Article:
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  • Kahmile Reid

Creating The Diderot Effect – Without the regret



If we are to accept the ‘market place of ideas’ concept, then communication is beneficial to the marketplace as a neutral tool to be used by all sides - allowing ideas to contend. The market place of ideas is why content is king and why serious creators control the narrative in their respective spaces in the market.


Before we get into this, lets be clear on the root of a buying or consumption decision, according to Psychology Today, a buying decision is the result of a “consumer learning pathway” where a consumer, after learning about a product or service, relate it back to their specific situation. The pictures consumers create in their head about how great their life will be with a product or service is the goal of all sales teams barring none. It is in their interest to harness the powers of content creation strategies that must come together to create that Diderot effect.


Companies must take note of the importance of content creation above and beyond bite-sized social media posts. They must create robust, meaningful and useful content in the formats they are being consumed by their audience.

In a previous article, I referenced the “Diderot effect”, the term was coined based on an essay written by 18th century philosopher Denis Diderot entitled Regrets on Parting with My Old Dressing Gown. A quick recap: after Diderot received his new gown, he discarded the old gown and found himself changing his surroundings to match the elegance of the new gown and much to his regret eventually found himself in elegant but uncomfortable surroundings. The Diderot effect speaks to consumers’ need for conformity to one purchase which leads to many others. For example, a new jacket will lead to the need for the purchase of a new shirt with which to wear it; the consumer then convinces themselves that the new jacket and shirt doesn’t look quite right with old pants and old shoes, so they purchase those as well. Before they realize it, they are refurbishing their living room to match their newly acquired wardrobe.


Have you been a victim of the Diderot effect? Most of us have been, even if we are not willing to admit it.

With the rise of online shopping, most of us do some research about a product before we buy, even if it’s just by looking at the reviews. Some of us may go deeper if the item is one we consider expensive. So engineering content to aid this process is key, no matter how ineffective one believes a piece of content may be, there is someone being influenced by it.


Create content - useful content

Content creation puts you in the conversation when decisions to purchase are being made. On a personal confessional note, I read a long time ago, during my research binges about exercising and staying fit, that having nice workout clothing will help with your motivation to work out. Guess who went out and bought a cute gym outfit?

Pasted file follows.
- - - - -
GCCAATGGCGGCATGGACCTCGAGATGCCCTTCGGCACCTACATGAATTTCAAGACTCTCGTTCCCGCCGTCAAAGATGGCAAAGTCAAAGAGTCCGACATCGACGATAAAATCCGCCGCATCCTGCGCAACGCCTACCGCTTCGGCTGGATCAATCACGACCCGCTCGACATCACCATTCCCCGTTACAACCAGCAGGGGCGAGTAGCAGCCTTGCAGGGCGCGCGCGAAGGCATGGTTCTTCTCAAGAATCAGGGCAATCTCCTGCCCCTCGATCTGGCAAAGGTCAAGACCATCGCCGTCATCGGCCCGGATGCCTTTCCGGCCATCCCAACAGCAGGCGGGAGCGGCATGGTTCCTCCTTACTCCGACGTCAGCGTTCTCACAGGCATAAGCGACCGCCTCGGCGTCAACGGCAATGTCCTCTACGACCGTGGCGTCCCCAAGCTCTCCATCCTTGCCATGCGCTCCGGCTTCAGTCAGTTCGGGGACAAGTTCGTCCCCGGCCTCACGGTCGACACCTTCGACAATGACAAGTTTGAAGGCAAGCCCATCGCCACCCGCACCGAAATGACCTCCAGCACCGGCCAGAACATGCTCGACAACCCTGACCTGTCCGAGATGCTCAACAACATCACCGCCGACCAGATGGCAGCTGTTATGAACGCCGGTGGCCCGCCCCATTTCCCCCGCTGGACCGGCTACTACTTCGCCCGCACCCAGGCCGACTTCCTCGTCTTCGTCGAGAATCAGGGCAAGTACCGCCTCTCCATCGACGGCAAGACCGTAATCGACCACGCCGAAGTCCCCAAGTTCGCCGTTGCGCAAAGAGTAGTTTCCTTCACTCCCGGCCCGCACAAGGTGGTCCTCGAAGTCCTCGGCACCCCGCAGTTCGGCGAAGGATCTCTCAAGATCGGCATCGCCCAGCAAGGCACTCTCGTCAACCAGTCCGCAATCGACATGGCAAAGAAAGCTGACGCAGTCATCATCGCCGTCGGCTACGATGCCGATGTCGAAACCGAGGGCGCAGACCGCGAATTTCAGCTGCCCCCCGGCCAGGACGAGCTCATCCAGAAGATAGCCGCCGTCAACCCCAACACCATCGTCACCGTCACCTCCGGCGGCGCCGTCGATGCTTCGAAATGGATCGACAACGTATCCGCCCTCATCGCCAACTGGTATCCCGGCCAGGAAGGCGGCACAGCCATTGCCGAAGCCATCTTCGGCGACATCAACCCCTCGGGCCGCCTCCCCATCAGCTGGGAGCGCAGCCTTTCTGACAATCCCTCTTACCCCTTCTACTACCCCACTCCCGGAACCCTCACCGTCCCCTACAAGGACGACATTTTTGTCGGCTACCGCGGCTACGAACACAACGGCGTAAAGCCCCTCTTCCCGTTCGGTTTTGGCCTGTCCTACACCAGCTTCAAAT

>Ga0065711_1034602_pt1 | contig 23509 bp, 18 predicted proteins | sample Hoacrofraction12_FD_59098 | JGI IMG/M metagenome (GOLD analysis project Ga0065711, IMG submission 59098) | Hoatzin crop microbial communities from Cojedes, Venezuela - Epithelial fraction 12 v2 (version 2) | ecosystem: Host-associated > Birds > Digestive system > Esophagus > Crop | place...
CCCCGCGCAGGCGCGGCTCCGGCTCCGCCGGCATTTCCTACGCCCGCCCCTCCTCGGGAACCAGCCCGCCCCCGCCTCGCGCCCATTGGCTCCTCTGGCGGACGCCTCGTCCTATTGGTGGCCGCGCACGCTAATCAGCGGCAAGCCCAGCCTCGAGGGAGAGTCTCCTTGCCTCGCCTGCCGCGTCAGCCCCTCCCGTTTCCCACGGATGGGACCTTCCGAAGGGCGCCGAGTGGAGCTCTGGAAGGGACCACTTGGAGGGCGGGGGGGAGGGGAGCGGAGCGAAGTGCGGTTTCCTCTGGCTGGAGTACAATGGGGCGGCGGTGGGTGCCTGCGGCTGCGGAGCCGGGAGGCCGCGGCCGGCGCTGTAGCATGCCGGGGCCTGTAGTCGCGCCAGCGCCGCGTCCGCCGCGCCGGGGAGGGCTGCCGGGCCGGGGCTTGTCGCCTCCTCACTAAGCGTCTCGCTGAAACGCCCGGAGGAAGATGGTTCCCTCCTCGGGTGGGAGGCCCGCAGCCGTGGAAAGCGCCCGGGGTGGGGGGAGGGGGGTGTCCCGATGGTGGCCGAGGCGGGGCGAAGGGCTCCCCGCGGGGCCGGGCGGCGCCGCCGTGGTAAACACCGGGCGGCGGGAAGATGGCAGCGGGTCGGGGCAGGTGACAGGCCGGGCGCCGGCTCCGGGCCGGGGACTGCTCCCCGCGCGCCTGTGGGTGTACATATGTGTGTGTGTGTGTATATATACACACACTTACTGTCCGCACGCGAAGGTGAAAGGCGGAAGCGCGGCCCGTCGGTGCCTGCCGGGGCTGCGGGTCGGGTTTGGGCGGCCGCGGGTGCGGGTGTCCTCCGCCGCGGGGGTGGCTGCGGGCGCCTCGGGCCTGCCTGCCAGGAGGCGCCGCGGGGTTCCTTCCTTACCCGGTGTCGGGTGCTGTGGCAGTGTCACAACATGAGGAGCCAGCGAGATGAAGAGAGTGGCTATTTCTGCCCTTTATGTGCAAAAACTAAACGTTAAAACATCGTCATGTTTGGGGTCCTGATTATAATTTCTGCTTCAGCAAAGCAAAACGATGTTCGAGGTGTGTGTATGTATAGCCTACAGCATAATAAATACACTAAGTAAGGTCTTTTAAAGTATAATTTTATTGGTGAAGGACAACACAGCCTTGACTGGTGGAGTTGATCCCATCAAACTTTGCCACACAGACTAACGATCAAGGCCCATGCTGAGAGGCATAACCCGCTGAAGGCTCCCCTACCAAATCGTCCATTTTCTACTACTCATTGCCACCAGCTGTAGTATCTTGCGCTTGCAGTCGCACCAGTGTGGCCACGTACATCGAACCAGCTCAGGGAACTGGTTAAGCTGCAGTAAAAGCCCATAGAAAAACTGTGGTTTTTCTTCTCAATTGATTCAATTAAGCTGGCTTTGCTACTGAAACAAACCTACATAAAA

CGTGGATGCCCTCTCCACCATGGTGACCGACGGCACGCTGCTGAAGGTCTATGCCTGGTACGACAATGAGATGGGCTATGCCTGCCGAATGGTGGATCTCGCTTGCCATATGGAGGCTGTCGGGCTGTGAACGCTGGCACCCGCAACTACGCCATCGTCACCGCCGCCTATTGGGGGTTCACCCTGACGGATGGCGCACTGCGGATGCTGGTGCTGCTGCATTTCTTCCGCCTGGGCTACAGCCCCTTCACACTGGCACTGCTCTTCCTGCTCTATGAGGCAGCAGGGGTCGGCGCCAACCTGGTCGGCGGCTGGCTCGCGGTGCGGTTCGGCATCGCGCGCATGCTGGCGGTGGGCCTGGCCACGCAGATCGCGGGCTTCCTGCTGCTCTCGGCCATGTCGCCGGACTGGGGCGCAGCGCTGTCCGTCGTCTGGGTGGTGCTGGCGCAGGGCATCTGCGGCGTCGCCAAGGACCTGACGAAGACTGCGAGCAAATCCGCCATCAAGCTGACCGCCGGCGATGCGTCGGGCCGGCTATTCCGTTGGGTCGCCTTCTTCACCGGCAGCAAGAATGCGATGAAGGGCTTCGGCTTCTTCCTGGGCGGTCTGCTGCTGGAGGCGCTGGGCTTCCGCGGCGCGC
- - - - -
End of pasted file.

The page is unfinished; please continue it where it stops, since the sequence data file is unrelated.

That piece of content led me to spend on a nice gym outfit and suddenly my old gym stuff looked terribly old and I steadily purchased more and phased out the old, even though they were still perfectly wearable outfits – that’s the Diderot effect. I eventually got into working out, but it wasn’t the clothes, it was the sheer will and many shut-the-hell-up-and-go “conversations” I had with the voice in my head in the mornings before going to the gym.


External factor and purchasing decisions

The reasons why we make purchases have become more and more external. One recent reason which was created around the same time as Instagram is how something will look on that platform. On a similar note, one of my favorite home decorating shows, The Weekender, a show on the Lowe’s Home Improvement YouTube channel - it is dedicated to showing you how you can create “Pinterest-worthy spaces” over a weekend. Here we see another social media platform for which consumers are encouraged to purchase items that will “look” great on that platform. The Diderot effect is even more costly in the home decor context.


In the end, companies must not only surround consumers with advertising, but they should also be arming them with information they need to make decisions about their products or services and how it can improve their lives. Create the Diderot effect, but without the regret and discomfort.


Thanks for engaging! Watch this space for more insights on all things PR and Communication.

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